Europe

Cameron must take steps towards European integration

Shahrar-Ali

A political analyst tellsPress TV that UK should be looking at reform of the EU and the EU structures and its part within Europe should be greater engagement.

The comments came after President of the European Union Herman Van Rompuy warned that London could make EU collapse with its insistence on repatriation of powers from Brussels that means attacking the very cornerstones of the 27-bloc.

Press TV has conducted an interview with Shahrar Ali, from the Britain Green Party, to further discuss the issue. What follows is an approximate transcription of the interview.

Press TV: Let’s look at this statement made by Van Rompuy, the basic question that comes about who needs who more? Does the EU needs Britain as much or vice versa ?

Ali: That is a very good way of putting it and I think Van Rompuy although he is overstating the risk of harm to the EU if Cameron got his way which is a form of disengagement, I think that the British citizens I think if they had such a referendum on repatriation of powers, I think they would decide ultimately that they wanted further engagement because what does the engagement actually involve? It means that we are taking greater interest in the affairs of people across Europe.

We have for example people in Greece who are suffering a great deal a very high rate of unemployment as in the UK and it is only by being truly internationalist so I think we can solve these problems and I think Cameron’s fault is that he is fundamentally insular and the Conservative Party ethos is one of this engagement because they are too nationalist, shall we say, whereas the Green Party and others more progressive on the left would say we need to engage with Europe in order to solve the problems collectively which are extremely serious at this time.

Press TV: Let’s look at the prediction that was made by the former EU commission chief Jacques Delors who said that Britain could leave the European Union and enter into a different sort of partnership with the bloc. Do you foresee that happening in that form?

Ali: Well let’s be clear. I mean we have Iceland, we have Switzerland who aren’t amongst the club of 27 as so-called and they are doing rather well in their own countries and they are still engaged, they are engaged internationally and they are engaged within Europe.

So clearly there is a possibility of that but I think at this stage in the game the UK should be looking at reform of the EU and the EU structures which have a great deal of promise which hasn’t actually delivered and I think that our part within Europe should be greater engagement. Why we disagree? We should be actively and proactively seeking change from within not from outside.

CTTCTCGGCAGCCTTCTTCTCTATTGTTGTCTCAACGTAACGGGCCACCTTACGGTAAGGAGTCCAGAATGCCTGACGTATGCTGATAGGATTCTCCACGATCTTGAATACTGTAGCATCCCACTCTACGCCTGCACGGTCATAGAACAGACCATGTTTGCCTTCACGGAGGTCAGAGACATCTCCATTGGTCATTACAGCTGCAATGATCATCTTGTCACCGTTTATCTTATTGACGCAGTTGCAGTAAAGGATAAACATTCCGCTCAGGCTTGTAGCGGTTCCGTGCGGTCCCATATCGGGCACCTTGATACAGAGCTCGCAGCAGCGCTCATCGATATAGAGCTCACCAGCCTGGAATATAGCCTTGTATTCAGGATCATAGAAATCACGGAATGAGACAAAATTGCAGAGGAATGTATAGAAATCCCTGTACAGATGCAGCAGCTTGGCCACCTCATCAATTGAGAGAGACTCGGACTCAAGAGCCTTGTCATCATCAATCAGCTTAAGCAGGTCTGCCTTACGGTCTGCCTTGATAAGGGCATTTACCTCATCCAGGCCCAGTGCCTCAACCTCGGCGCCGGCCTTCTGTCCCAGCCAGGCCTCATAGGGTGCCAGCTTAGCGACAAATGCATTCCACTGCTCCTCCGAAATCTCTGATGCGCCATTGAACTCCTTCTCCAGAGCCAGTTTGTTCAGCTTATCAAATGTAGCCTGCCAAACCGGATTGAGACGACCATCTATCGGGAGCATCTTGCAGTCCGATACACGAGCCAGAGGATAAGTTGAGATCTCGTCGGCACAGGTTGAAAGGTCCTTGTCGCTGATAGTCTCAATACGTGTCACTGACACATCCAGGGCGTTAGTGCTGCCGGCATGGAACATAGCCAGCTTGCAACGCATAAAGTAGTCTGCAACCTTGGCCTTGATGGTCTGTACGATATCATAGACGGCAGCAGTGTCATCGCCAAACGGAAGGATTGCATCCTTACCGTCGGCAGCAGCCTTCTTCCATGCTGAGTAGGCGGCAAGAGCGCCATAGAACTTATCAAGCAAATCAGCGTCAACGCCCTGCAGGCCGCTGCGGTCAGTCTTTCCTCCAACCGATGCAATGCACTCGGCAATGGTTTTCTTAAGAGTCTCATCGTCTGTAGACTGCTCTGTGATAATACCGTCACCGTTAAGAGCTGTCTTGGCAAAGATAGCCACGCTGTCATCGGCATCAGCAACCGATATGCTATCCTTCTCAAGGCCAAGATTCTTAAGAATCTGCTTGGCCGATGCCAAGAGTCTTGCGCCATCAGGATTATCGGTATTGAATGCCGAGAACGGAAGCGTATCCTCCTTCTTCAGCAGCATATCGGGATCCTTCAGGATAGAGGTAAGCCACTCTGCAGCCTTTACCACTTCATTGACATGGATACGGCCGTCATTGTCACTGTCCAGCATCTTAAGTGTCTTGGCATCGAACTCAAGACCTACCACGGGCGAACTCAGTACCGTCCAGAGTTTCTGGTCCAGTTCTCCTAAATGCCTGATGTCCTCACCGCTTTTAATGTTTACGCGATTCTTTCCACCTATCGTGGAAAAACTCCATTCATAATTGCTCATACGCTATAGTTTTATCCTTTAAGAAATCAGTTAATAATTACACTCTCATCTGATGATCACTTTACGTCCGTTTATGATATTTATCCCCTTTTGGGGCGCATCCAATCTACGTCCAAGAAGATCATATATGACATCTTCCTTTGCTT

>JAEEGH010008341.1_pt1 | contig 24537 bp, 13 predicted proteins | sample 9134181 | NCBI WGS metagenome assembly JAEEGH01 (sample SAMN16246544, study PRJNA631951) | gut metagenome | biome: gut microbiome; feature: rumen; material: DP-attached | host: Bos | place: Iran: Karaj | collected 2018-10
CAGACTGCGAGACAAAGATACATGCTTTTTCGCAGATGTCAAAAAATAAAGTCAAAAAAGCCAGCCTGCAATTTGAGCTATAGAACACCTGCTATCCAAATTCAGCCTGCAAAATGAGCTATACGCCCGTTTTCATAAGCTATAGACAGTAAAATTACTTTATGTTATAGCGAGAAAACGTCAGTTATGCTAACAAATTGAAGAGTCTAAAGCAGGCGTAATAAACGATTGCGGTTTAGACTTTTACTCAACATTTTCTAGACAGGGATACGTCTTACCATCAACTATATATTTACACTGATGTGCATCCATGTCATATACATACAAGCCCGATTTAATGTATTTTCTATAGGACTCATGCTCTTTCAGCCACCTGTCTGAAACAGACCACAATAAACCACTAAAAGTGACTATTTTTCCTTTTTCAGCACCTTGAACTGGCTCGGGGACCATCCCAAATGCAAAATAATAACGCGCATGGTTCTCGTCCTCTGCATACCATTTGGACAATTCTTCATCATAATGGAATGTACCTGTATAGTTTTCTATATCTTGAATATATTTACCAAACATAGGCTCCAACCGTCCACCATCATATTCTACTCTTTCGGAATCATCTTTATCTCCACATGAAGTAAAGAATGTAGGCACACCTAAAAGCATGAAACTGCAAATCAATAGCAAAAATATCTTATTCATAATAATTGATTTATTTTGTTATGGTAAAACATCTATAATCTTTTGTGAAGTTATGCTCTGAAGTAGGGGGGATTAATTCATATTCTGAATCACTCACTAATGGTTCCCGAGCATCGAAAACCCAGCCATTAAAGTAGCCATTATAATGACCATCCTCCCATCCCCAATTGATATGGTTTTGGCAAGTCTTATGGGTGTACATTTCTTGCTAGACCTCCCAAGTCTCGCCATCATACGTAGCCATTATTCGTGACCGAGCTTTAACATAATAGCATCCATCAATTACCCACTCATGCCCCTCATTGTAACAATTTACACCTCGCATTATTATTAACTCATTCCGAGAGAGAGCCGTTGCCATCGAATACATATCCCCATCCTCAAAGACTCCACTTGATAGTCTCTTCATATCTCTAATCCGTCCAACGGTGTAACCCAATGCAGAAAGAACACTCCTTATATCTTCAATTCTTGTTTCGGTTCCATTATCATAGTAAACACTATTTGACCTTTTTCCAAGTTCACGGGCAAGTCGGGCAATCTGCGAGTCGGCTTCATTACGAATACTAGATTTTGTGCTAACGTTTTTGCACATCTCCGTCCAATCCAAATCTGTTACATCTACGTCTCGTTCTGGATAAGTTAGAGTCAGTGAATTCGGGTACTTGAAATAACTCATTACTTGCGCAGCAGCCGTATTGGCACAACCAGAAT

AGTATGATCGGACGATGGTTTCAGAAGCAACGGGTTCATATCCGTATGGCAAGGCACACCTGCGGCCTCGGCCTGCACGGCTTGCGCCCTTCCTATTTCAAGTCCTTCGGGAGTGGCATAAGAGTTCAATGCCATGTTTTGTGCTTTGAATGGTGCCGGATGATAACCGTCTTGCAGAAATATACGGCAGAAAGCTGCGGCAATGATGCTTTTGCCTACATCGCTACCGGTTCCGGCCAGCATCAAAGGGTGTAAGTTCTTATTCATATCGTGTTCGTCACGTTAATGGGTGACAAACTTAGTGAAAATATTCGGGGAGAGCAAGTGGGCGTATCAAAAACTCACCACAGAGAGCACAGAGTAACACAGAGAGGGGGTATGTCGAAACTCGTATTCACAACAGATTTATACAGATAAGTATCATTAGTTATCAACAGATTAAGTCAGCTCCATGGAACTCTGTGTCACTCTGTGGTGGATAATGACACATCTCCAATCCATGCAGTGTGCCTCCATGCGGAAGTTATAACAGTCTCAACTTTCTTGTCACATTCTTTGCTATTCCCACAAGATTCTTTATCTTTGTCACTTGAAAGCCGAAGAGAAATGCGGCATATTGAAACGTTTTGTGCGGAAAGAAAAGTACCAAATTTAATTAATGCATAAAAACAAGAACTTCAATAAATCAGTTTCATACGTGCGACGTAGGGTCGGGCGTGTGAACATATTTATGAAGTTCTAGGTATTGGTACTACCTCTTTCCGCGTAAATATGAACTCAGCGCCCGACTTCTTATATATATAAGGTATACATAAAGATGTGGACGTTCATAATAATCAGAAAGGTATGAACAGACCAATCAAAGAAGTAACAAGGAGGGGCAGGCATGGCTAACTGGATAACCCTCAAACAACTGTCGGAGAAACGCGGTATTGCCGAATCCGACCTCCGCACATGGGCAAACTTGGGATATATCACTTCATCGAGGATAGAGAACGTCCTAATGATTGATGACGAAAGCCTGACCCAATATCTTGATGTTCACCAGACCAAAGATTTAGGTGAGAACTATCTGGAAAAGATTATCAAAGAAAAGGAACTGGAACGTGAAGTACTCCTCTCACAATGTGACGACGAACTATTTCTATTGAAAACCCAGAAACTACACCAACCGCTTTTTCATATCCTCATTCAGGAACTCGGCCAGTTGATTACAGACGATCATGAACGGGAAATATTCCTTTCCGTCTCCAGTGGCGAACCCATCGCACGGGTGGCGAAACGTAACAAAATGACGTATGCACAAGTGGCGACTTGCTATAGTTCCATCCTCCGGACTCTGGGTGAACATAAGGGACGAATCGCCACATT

So I think had we been not within the EU for the past fifty years or so then maybe that question would have been viable but at the moment it is not viable. At the moment we are a major player and we should be engaged not disengaged.

We shouldn’t be telling the EU and we shouldn’t be telling our own citizens that the way forward is disengagement. We have so many international climate change issues, jobs issues, health issues, education issues which are on the agenda and we should be pursuing those in a progressive way and I think this really shows Cameron’s true colors.

Press TV: Quickly if you can when you look at the bigger picture, you mentioned something important to make change from within. Doesn’t each country have a respective to their own problems that need to be addressed in terms of unemployment etc. and I ask that when we know about this Banking Union that is supposed to come into effect, that is going to supervise all this and tell each country how to spend their money, but is that the right approach?

Ali: I do not think that greater economic union is the way forward in terms of a single currency. However you can maintain influence within Europe. You can maintain trade with your own currency as the UK has shown and I think in that sense we could be arguing that point far stronger and moreover we need to peg our currency towards the state of the planet.

That is something which would involve reform of the EU Emissions Trading Scheme which at the moment is rewarding big business for actually exporting their production to faraway lands so that we can consume more than it is actually sustainable in the long-term.

So there is a lot that we can be arguing for in the economic front including reform of the European Central Bank which is lacking accountability at the moment.

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